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Credit Suisse cuts 2020 S&P 500 outlook, but sees rebound in 2021

Credit Suisse analyst Jonathan Golub again cut his outlook for the U.S. stock market in 2020 as the coronavirus outbreak remains a near-term anchor on corporate growth prospects. But for 2021, stocks are going back up, he said.

The firm’s new price target is 2,700 for the S&P 500 in 2020, revised down from the 3,300 target delivered earlier this month. And prior to that, Golub anticipated the S&P 500 would end the year at 3,600.

Golub also initiated an S&P 500 price target of 3,100 for 2021, representing 39% upside from Monday’s closing prices and 15% upside from his year-end 2020 estimate.

While a downward revision, Credit Suisse’s 2020 call for the stock market remains one of a dwindling number left standing after a bevy of other Wall Street tossed their estimates to the side.

Over the past month, major firms including Oppenheimer, Canaccord Genuity and BMO Capital Markets withdrew their 2020 targets as ever-shifting developments in the coronavirus outbreak cloud the outlook.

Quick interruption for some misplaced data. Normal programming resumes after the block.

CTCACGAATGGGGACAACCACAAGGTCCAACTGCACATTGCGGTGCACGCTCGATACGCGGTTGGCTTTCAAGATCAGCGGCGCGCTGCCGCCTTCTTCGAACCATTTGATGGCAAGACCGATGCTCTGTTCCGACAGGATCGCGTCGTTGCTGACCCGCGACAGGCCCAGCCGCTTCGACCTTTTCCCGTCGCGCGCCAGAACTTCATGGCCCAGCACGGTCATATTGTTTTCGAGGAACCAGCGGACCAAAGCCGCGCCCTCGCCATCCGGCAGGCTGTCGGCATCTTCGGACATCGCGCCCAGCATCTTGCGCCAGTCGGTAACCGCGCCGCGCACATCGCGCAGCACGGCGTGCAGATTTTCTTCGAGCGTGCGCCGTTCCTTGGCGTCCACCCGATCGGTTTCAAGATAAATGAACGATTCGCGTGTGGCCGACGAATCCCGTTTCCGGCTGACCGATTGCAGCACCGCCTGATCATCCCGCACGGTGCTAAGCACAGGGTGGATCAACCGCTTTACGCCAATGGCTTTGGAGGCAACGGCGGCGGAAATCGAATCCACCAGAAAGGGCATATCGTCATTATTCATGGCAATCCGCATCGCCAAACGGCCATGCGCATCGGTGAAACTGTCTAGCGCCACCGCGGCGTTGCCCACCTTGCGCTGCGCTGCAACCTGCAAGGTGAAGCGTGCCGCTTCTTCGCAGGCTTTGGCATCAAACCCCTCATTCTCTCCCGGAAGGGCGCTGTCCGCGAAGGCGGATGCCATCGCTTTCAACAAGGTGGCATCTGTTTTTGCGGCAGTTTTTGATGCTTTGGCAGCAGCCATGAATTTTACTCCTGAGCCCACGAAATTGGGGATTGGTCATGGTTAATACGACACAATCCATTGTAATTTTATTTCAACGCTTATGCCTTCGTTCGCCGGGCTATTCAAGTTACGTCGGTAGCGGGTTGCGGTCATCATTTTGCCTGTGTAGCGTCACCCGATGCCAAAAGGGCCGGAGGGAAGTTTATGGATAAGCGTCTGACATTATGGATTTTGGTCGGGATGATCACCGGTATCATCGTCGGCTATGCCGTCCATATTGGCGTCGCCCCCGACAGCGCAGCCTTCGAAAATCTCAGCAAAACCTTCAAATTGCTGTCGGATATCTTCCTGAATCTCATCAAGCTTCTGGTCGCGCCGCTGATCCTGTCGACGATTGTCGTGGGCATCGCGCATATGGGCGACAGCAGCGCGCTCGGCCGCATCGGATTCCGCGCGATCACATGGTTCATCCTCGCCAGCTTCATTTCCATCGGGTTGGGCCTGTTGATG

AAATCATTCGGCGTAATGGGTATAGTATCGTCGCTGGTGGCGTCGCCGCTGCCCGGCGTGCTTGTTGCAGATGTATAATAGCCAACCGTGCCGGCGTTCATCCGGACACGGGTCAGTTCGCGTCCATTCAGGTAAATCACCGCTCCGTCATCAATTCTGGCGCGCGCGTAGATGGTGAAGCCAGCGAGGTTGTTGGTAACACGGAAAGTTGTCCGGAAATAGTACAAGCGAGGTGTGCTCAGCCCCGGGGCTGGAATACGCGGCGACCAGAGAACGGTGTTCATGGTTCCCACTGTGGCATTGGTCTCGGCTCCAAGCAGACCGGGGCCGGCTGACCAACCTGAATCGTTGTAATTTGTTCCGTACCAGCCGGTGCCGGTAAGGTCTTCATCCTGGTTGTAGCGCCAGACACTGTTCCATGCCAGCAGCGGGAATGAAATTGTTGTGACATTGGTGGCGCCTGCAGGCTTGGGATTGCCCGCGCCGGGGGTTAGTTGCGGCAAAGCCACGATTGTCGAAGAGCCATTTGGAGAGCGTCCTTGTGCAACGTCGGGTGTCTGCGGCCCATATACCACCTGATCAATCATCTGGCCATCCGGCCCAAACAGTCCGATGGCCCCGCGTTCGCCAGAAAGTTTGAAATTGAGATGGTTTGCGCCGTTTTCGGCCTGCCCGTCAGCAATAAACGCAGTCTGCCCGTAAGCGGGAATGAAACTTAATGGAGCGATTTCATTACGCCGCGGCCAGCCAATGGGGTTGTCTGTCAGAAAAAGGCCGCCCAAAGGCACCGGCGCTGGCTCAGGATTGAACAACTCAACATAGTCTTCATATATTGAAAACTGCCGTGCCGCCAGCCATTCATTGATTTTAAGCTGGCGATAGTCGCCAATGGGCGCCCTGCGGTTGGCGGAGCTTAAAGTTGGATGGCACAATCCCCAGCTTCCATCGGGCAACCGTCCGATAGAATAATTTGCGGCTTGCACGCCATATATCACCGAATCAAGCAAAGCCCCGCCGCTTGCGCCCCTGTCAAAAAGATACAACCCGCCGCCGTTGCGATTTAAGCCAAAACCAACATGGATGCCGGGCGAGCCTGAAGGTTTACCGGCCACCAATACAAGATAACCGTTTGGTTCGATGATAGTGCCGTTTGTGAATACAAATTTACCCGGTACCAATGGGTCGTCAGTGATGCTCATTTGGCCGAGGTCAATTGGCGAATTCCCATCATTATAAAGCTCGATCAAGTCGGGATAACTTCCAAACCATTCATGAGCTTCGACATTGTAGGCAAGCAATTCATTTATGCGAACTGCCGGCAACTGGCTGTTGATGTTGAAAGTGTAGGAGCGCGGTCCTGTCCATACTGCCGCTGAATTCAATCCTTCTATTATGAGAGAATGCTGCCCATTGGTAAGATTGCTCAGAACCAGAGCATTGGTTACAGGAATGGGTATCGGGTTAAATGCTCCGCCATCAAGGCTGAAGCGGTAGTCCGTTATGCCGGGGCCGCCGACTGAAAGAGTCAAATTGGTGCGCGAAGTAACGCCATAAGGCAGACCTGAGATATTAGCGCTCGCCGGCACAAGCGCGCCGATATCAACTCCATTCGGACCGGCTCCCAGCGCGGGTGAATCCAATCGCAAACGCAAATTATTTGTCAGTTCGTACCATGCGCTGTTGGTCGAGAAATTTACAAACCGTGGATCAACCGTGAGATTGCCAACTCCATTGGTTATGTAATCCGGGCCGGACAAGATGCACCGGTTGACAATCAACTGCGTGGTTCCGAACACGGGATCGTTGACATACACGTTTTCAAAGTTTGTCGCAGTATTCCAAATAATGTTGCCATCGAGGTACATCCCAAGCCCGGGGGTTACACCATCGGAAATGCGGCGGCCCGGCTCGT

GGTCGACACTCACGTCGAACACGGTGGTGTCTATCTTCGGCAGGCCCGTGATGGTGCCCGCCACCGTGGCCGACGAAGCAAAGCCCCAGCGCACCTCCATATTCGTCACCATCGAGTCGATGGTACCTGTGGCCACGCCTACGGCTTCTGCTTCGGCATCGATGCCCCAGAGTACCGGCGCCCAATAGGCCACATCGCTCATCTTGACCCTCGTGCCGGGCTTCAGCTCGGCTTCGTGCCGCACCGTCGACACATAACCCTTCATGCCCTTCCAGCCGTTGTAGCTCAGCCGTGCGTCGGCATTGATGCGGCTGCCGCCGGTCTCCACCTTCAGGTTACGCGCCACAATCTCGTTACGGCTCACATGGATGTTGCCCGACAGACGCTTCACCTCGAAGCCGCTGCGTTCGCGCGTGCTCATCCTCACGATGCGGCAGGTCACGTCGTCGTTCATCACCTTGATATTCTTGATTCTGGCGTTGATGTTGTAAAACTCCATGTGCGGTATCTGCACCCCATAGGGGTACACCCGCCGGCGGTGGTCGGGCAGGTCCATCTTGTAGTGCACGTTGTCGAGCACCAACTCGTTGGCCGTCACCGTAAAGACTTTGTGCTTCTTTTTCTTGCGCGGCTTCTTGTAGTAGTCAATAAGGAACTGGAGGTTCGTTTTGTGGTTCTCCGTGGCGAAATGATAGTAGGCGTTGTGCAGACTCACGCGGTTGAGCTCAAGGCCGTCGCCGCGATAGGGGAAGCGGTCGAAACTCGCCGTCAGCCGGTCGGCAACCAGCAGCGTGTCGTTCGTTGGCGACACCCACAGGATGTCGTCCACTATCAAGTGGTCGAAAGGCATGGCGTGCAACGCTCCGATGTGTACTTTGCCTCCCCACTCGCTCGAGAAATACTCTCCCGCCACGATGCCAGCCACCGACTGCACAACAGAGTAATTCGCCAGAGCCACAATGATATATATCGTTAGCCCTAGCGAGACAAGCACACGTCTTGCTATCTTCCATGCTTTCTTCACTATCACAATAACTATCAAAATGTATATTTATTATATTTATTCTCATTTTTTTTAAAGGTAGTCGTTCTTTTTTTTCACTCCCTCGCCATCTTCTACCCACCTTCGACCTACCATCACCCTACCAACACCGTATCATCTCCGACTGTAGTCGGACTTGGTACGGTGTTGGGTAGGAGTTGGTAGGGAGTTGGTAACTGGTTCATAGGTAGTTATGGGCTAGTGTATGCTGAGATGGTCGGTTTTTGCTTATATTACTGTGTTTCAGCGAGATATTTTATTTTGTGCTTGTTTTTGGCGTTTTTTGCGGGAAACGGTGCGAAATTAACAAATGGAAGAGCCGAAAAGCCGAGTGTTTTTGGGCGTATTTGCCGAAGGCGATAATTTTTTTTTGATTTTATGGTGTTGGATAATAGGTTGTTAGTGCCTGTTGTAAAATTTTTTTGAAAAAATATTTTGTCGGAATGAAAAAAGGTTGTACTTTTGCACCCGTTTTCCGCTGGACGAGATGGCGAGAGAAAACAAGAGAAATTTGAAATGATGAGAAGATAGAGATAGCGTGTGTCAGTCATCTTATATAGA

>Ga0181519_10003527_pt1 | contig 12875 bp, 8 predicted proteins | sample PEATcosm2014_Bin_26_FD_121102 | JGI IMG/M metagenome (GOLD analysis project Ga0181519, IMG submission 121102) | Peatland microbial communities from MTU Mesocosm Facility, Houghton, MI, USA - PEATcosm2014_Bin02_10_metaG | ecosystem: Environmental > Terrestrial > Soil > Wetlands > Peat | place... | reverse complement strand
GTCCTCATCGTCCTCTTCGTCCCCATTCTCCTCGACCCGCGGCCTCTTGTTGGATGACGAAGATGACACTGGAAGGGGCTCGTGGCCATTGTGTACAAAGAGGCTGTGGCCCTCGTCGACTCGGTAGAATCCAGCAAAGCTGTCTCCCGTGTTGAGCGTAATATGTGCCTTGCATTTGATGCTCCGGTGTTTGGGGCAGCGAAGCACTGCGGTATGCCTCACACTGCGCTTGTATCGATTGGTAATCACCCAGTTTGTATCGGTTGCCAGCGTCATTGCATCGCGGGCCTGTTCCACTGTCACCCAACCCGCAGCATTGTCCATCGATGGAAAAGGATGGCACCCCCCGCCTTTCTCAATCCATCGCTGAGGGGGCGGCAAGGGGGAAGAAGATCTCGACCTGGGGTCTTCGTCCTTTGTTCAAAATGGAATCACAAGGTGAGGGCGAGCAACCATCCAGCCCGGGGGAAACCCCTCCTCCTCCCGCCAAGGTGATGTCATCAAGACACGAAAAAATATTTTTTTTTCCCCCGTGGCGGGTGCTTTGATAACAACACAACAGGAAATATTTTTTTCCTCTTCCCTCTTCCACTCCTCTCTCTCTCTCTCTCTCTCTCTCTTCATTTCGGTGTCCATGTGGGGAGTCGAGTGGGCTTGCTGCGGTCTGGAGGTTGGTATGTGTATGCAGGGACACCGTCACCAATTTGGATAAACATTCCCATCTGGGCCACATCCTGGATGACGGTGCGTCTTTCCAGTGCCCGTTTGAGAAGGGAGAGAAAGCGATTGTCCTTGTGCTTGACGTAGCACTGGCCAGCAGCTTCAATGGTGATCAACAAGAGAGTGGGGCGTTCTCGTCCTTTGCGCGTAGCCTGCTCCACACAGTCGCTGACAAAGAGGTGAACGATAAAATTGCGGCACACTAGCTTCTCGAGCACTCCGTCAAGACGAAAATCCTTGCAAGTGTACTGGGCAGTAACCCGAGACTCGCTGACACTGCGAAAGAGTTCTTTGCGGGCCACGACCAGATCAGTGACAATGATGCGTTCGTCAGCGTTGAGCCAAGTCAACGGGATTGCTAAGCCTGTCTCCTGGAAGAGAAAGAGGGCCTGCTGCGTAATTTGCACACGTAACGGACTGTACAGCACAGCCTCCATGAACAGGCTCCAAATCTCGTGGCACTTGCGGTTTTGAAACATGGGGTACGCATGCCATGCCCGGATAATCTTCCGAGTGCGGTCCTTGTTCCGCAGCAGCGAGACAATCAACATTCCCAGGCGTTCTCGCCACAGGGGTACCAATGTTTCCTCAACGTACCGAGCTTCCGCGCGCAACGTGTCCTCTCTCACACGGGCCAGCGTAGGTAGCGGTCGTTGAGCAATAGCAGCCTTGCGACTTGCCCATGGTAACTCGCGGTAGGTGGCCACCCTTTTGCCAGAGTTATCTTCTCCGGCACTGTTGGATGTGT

A price screen display is seen above the floor of the New York Stock Exchange (NYSE) shortly as coronavirus disease (COVID-19) cases in the city of New York rise, in New York, U.S., March 16, 2020. REUTERS/Lucas Jackson

Credit Suisse’s revised target represents about 21% upside from closing prices Monday. However, that year-end price of 2,700 would still put the blue-chip index 20% below its record closing high of 3,386.15 from Feb. 19.

The new price target comprises a 2020 earnings per share (EPS) estimate of $125, which was cut $165 and represents a 24% decline over 2019’s EPS. Corporate profits will likely drop even more steeply in the second and third quarters of this year alone, or by 37% and 43% over last year, respectively, Golub said.

“The most appropriate comparison to the current environment is the financial crisis measured on an EPS ex-Financials basis,” Golub wrote in a note. “Different from the GFC [global financial crisis], the current situation should be steeper in both its contraction and recovery.”

In looking for a bottom in the stock market amid the coronavirus outbreak, Golub said he is watching “new cases – not government action.”

“Reported cases and jobless claims will surely rise in coming weeks, putting further pressure on stocks. However, markets should quickly regain their footing once newly reported cases peak,” he said.

“While entirely necessary, government relief efforts alone will not be enough to establish a market floor,” Golub added.

Emily McCormick is a reporter for Yahoo Finance. Follow her on Twitter: @emily_mcck

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